Published on January 24th, 2022 | by Joshua Chanin1
The Donut Dollies: A Brief History
A few weeks ago, my wife and I packed our bags and moved to a new house. Prior to our departure from Commerce, we stopped by our favorite doughnut store in the area—Kim’s Donuts. As we enjoyed the scrumptious sugared pastries, we shared a laugh and recollected the fond memories we had both made in Northeast Texas. Too much astonishment, I recently found out that the doughnut was not intended to be a treat for a commoner like myself. Hansen Gregory, a Massachusetts sea captain, created the first doughnut in 1847 (the lumps of fried dough were also known as ‘oily-cakes’). Doughnuts, like every other pastry in the United States during the nineteenth century, were reserved for and eaten only by the wealthy. It was not until the world wars of the twentieth century when doughnuts were made readily available for the general public. In this article, I intend to shed light on the Donut Dollies, young women who played an instrumental role in providing encouragement and fresh doughnuts to soldiers and French villagers overseas, yet sadly remain a footnote in current history books.
When the United States entered World War I in April 1917, the Salvation Army, a recognizable Christian organization, recruited 250 woman volunteers whose primary function was to assist the soldiers and bring a piece of normalcy to the American front. One of these recruits was Helen Gay Purviance, a Rochester scholar who took her role seriously, serving hot chocolate and clean black socks, piling ammunition trucks, giving spiritual advice, and playing surrogates for wives and mothers (volunteer Barbara Pathe recalled being asked by a 19-year-old private to hear his stories of home and family, and later commented that, “Listening was the biggest thing we did…”). Although the women were required to travel with soldiers, the Army generals were not so keen on having females at the front lines. In a letter to a close friend, Purviance details the officers’ disapproval: “General [John J.] Pershing wasn’t keen about women going close to the front lines. He said he didn’t want to take responsibility for us. We told him he wasn’t. We were taking responsibility to do this.” The young women, intent on providing the soldiers a morsel of support and encouragement in the face of danger, were far from helpless—each was outfitted with a gas mask, helmet, and .45 caliber revolver (they had been trained on firing the weapon). As the months dragged on with no peace treaty in sight, Purviance and her associate Margaret Sheldon became disgusted at a non-appetizing, gooey concoction called ‘bully beef soup’ that the cooks served the soldiers. They wanted to serve luscious confections that would remind the tired, homesick men of their mothers’ kitchens. The pair initially created cookies, and using excess cookie dough, planned to bake old-fashioned American pies.
Since fruits were in short supply and the horrific conditions in the trenches made baking near-impossible, the young women dismissed their previous pie idea and instead, using empty wine bottles for rolling pins and soldier’s helmets filled with lard, created fried little pastry dumplings called doughnuts. The “puffy mounds of fried deliciousness”- which required a small amount of basic ingredients, including flour, sugar, baking powder, salt, eggs, milk, and powdered sugar – gave the American soldiers a warm lump of home, something that was desperately needed in the muddy, rat-infested, and rather uncomfortable trenches. In a letter addressed to her family in Huntington, Indiana, Purviance wrote that in spite of the back-breaking work to make a very small batch of doughnuts, it was worthwhile to bake “some good American food” and bring a smile to the soldiers’ grim faces: “I was literally on my knees when the first doughnuts were fried, seven at a time in a small frypan. There was also a prayer in my heart that somehow this home touch would do more for those who ate the doughnuts than satisfy a physical hunger.” Soon, the tempting aroma of frying doughnuts spread throughout the trenches and lured the soldiers to the crude hut where Purviance was making the delectable goodies. A line of soldiers patiently waited for their sugary bite in the sludge and rain. The first doughnuts were “much smaller than modern ones,” according to historian Patri O’Gan, yet were received by the U.S. soldiers with much enthusiasm, nonetheless. Private Braxton Zuber secured the first treat and after licking the sugar off his lips, he reportedly exclaimed, “If this is war, let it continue!”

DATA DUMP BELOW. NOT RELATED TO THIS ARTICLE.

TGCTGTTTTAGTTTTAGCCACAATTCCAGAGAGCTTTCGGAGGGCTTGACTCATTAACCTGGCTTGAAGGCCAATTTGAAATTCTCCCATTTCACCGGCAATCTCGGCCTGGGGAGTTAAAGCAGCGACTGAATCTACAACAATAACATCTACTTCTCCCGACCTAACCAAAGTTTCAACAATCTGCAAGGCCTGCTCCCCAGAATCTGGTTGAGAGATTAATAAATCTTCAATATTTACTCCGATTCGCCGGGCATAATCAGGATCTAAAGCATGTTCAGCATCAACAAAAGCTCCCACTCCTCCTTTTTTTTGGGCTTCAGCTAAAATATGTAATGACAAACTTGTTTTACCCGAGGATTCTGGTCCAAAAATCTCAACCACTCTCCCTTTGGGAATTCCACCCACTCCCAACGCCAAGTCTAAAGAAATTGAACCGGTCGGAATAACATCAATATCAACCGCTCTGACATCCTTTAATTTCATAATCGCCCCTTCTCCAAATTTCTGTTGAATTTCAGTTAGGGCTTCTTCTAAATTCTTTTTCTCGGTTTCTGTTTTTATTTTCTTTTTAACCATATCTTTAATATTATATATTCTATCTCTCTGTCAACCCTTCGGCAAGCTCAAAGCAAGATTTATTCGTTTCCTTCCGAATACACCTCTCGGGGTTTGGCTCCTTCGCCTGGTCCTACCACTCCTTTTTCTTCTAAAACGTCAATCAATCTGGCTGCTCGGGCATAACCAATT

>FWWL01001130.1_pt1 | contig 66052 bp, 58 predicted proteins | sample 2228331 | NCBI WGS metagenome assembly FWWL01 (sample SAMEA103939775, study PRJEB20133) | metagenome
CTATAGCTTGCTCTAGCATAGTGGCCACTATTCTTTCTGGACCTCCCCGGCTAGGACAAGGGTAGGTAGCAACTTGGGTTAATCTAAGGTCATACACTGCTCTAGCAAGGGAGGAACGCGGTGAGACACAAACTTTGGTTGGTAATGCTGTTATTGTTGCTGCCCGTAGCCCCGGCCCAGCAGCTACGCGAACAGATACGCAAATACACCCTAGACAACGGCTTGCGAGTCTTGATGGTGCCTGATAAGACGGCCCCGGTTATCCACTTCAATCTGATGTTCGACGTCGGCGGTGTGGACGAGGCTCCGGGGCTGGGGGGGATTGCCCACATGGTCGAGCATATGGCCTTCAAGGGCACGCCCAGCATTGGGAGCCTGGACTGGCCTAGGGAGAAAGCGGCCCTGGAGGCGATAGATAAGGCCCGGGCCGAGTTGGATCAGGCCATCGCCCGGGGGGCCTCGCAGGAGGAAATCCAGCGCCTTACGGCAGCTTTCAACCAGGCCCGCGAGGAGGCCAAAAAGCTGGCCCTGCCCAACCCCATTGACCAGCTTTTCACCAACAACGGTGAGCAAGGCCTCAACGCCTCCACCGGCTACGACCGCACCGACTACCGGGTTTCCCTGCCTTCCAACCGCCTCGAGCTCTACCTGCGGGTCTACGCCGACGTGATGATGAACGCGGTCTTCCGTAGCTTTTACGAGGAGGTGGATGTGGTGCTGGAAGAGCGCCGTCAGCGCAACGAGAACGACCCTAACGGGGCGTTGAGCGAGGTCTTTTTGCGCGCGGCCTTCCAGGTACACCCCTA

Purviance (and later assisted by Sheldon) only made 150 hand-made doughnuts on the first day owing to the absence of conventional kitchen equipment. The young woman pledged to review her cooking strategies to ensure she met the soldiers’ profuse demand for doughnuts. When one soldier requested a sugary doughnut with a hole in it, Purviance did not hesitate in creating a new recipe to satisfy the soldier’s craving. She went to a blacksmith and asked if he could fuse an empty condensed milk can and a shaving cream canister to produce the now-iconic circular mold (this procedure took longer than anticipated because neither Purviance nor the local forger spoke each other’s languages so many visual gestures were used). The circular treats with a hole in the center were quickly devoured by not only American soldiers, but also the French public. As a token of appreciation, Purviance and the “Doughnut Girls” gifted a bag of delicious, holed doughnuts to the blacksmith and neighboring villagers. Recipes and praise for these tasty treats quickly spread to surrounding towns, where many began baking the holed doughnuts in their kitchens and passing over the previously-desired beignet, a Louisiana-styled pastry that was deep-fried and coated in a thick layer of powdered sugar. By the end of World War I in November 1918, France had hungrily adopted the mouthwatering, circular sweet tidbit from America known as the doughnut.